Tuesday, April 28, 2009

Monday, April 20, 2009

Five Things I Learned from Doug Hepburn

Great advice from a strongman legend

by Charles Poliquin

Long before anabolic steroids became a common shortcut in the Iron Game, there were several amazing athletes who achieved Herculean levels of maximal strength. Their formula for success contained the optimal mix of principle-based training, sound nutrition, adequate recovery and a drive to improve. One such athlete was Doug Ivan Hepburn.

Hepburn was born in Vancouver, Canada, on September 16, 1926. Born with a clubfoot and cross-eyed, Hepburn took up weight training when he was 15 and overcame his disabilities to become incredibly strong - by age 18 he could squat 340 pounds, bench press 260 and curl 140. Many strength historians argue that at his peak Hepburn was the strongest man in the world. Here's why.

Sunday, April 19, 2009

Five Lessons I Learned from Pierre Roy by Charles Poliquin

Although the Eastern Bloc countries, especially Bulgaria, have gotten the most press about their weightlifting methods (and, unfortunately, their drug suspensions), in Canada Pierre Roy is considered one of the most accomplished weightlifting coaches of the past several decades. Case in point: He coached two athletes at the Olympic Games in Los Angeles, one being Jacques Demers. Demers won the silver medal over Dragomir Cioroslan, who went on to become the head weightlifting coach for the United States. Pierre also coached several more athletes who competed in the World Championships, such as Denis Garon, who clean and jerked 490 pounds as a heavyweight, and more than 50 athletes who competed in the Canadian Championships.

Roy is a man of a few words but is very precise in what he means. Like all geniuses, he simplifies things and loves to use principles to dictate training orientation. Here are five lessons that he impressed upon me.

Friday, April 10, 2009

Another split

Pulled this from a collection of Glen Pendlay writings:

I've even seen people who after a while on a 3 day a week program, switched to a 4 day split, doing squats and pressing exercises on Monday and Thursday, back and pulling exercises on wed and Saturday. I don't see this as retreating from the principles of the 5 by 5 at all. you are STILL working your whole body, or very nearly so, every training day. squats work the back, they work everything... and deadlifts or stiff legged deadlifts work the legs, not as much as squats, but they still work them. this is in fact the favored program of mike stone, probably the best ex phys guy on the planet and former head of sports science at the Olympic training center.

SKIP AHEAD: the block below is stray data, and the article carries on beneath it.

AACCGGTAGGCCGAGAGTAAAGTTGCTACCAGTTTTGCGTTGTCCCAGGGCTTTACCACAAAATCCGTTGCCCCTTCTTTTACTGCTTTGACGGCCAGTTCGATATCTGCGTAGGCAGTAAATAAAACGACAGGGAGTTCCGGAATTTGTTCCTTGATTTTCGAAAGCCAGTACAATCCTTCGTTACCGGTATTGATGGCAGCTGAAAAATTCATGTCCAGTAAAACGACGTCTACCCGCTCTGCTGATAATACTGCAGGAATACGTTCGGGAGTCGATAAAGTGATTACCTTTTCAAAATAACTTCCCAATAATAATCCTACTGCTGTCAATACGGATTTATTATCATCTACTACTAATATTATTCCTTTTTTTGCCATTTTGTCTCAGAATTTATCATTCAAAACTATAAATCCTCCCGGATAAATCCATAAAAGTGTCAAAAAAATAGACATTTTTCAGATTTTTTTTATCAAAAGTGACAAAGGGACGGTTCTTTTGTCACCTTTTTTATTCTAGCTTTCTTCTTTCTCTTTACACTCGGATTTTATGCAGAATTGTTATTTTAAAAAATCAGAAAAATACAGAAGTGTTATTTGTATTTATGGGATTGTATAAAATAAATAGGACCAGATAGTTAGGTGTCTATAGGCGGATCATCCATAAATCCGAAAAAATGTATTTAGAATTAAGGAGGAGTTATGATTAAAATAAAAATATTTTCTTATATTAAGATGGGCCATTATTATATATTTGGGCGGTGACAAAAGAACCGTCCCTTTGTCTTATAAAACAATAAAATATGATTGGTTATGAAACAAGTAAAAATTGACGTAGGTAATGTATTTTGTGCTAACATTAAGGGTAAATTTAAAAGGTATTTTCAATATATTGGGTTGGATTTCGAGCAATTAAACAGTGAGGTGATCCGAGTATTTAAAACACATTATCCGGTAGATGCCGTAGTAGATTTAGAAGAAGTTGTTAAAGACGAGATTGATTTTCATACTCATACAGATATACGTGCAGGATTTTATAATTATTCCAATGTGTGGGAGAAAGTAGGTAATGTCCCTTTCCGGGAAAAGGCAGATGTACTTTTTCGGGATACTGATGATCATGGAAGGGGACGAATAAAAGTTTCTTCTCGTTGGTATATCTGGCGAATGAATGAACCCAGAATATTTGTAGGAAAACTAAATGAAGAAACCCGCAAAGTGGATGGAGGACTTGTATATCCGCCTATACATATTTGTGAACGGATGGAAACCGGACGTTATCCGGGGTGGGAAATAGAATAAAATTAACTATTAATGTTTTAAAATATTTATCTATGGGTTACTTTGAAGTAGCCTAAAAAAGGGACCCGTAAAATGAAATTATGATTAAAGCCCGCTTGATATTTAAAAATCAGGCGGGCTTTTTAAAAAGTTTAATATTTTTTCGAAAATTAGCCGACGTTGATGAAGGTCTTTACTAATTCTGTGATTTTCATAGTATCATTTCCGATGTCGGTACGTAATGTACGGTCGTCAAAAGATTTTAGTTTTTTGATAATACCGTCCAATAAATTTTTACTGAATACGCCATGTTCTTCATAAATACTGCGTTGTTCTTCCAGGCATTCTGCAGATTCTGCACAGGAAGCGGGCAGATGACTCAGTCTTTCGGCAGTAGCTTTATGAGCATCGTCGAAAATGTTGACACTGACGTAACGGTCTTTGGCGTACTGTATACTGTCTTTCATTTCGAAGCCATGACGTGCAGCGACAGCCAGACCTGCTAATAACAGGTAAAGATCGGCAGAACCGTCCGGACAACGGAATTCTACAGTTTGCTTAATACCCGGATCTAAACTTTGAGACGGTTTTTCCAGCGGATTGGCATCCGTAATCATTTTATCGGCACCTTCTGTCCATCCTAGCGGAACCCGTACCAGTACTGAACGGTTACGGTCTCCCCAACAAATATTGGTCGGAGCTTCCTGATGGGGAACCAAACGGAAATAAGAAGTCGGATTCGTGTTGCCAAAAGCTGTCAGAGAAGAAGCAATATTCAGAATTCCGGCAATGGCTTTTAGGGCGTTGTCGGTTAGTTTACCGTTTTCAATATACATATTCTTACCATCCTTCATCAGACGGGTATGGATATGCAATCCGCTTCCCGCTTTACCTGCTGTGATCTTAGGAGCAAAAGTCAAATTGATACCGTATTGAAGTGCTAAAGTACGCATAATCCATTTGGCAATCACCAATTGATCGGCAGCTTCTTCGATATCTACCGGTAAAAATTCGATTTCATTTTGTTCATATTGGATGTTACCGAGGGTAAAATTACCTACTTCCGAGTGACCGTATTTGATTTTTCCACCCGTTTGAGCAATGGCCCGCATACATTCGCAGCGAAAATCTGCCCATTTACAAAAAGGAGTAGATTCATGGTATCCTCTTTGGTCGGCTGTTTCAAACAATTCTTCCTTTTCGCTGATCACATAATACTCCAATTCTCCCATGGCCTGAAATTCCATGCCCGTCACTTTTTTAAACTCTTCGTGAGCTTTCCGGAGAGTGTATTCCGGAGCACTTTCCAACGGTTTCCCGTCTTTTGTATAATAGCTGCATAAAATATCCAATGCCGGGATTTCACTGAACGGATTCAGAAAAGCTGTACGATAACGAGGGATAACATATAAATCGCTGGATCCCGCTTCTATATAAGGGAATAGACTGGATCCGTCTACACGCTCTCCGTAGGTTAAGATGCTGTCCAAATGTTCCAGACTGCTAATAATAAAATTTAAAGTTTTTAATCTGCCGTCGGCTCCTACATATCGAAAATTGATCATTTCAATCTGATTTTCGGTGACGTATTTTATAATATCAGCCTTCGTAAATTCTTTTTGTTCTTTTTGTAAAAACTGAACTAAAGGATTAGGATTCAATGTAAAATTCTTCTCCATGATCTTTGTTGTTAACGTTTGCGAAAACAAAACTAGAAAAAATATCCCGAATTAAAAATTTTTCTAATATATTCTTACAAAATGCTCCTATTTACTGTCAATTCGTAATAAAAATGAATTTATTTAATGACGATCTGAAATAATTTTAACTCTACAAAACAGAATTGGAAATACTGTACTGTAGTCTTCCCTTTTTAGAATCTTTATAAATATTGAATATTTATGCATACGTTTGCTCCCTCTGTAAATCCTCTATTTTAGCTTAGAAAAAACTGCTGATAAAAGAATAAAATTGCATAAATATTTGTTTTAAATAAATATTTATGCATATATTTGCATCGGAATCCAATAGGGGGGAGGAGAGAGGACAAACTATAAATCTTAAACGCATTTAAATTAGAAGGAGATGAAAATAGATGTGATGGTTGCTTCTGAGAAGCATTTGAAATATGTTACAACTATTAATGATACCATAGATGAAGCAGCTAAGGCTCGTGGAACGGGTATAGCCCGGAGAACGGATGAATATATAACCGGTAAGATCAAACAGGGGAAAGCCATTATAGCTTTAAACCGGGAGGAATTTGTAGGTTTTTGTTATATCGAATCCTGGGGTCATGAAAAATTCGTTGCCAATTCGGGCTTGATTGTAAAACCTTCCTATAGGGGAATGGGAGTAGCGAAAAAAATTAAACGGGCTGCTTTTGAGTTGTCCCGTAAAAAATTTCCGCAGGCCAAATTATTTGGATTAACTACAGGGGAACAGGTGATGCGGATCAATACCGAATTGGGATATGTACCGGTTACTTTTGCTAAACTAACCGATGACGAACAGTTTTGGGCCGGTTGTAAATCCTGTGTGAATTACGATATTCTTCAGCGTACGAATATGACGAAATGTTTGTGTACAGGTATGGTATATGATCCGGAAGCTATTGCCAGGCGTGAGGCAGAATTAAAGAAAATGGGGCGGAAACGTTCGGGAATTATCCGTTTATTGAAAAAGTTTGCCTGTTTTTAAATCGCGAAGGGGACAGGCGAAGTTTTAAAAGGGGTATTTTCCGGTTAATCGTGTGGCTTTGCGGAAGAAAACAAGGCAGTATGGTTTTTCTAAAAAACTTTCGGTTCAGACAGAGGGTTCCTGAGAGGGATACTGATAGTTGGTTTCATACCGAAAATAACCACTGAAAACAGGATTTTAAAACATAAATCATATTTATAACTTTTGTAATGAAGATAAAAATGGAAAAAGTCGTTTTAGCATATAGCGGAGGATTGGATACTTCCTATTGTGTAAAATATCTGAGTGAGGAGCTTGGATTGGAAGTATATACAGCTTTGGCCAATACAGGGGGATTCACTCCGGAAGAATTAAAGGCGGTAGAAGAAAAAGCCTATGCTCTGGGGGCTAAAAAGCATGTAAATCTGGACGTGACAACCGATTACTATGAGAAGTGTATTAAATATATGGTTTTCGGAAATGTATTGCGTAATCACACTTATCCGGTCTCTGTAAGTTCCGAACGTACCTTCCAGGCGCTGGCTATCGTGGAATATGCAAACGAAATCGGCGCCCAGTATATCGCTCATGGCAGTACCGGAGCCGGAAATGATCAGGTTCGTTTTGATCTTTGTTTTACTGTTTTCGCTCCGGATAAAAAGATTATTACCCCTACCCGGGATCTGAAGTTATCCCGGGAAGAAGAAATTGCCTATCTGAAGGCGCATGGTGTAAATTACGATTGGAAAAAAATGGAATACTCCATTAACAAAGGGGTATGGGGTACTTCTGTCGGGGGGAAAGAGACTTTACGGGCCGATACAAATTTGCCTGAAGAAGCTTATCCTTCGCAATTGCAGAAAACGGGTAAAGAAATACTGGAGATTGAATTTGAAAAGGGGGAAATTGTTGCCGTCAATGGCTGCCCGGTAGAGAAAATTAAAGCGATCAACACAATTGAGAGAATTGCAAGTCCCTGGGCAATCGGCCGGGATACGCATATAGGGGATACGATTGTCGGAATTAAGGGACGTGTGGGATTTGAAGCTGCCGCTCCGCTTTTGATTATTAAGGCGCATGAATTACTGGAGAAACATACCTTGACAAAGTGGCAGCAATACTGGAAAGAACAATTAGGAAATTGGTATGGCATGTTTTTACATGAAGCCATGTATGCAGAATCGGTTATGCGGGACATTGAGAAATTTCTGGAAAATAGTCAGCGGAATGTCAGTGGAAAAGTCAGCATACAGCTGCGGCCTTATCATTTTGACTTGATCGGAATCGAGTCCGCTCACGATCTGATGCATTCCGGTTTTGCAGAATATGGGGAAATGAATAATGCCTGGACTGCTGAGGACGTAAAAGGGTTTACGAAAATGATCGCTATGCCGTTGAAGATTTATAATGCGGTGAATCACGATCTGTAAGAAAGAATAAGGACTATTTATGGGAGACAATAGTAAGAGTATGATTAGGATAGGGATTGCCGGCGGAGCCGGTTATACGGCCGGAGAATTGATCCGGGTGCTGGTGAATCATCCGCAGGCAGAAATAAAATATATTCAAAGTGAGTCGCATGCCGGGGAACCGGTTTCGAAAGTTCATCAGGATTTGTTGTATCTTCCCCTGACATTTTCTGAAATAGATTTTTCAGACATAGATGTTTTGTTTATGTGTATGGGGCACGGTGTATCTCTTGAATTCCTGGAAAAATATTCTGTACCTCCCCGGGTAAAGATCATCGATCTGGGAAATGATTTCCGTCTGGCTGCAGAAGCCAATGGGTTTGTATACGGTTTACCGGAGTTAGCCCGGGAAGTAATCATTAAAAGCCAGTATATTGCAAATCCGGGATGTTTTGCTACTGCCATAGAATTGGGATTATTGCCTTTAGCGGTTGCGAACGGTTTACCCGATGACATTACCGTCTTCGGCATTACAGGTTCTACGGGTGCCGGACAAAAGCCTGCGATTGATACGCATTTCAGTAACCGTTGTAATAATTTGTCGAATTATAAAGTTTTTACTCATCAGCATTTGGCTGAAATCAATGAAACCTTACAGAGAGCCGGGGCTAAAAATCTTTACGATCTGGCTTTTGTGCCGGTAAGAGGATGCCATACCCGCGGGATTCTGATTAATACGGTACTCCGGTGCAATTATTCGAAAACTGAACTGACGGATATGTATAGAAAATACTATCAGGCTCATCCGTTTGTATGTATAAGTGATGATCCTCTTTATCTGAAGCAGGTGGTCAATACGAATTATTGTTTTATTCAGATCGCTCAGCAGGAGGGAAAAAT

the main thing is to go about it in a systematic way.
one of my lifters, josh wells, who made the junior world team in 2004 in weightlifting, and can jerk close to 400lbs weighing around 180lbs as a teenager, did this program about a year ago in his "off season" to try to gain some general strength.

Monday, squats (5 sets of 3), push presses (3 sets of 5) then glute ham raises or reverse hypers

Wednesday, snatch pulls (5 sets of 2), powercleans (5 sets of 2), chin-ups (5 sets of 10 with extra weight, hanging from a 2" bar)

Thursday, front squats (6 sets of 2), push jerks (5 sets of 2), military press (3 sets of 5), then glute ham raises or reverse hypers.

Saturday, powersnatches (5 sets of 2), clean pulls (5 sets of 5), barbell rows, (5 sets of 5)

obviously this is geared toward Olympic weightlifting.... this is just as representative of the 5 by 5 training style as the simpler 3 day programs... because we did it systematically, sets across instead of failure, gradually moving the weights up, gradually adding then subtracting volume of training to force the body to adapt

Thursday, April 9, 2009

Splits and Programs

There seems to be a rough division between those who split train and those who do whole body workouts - the first being bodybuilders, the second strength athletes. But I've also noticed some fine examples of elite lifters/strength athletes who break things up, sometimes just for parts of their training years.

Here's a quote from Derek Poundstone, a super-strong guy who had the 2008 WSM in reach before slipping on the final atlas stone:
What is your current training split like?

Monday is shoulders, traps and abs, Tuesday is arms and cardio, Wednesday is usually off, Thursday is lower body (squats and deadlift), Friday is chest and back every other week and Saturday is Event training with CT Strength. (link)

Dan John offers his world famous One Lift A Day (OLAD) which I read as the feral child version of split routines, ancient in origin, and clearly un-sustainably intense... I've yet to try it, though I have done a spontaneous one-lift-day (just back squats) and it was great. Hard work that for some reason, that day, was exactly what I wanted.

I posted masochistically appealling hybrid of Dinosaur and Westside before... there's two routines in there that are pretty full body but interesting in the break up.

Of course a classic split like push/pull is still sort of full body if you are doing lifts like deads , cleans, rows, presses, and squats.

Only so much time but so many choices...

Wednesday, April 1, 2009

LBH Schedule Updates

There will be no weightlifting at LBH on Friday, April 3rd.

Weightlifting will start late (~7:00PM) on Monday, April 6th.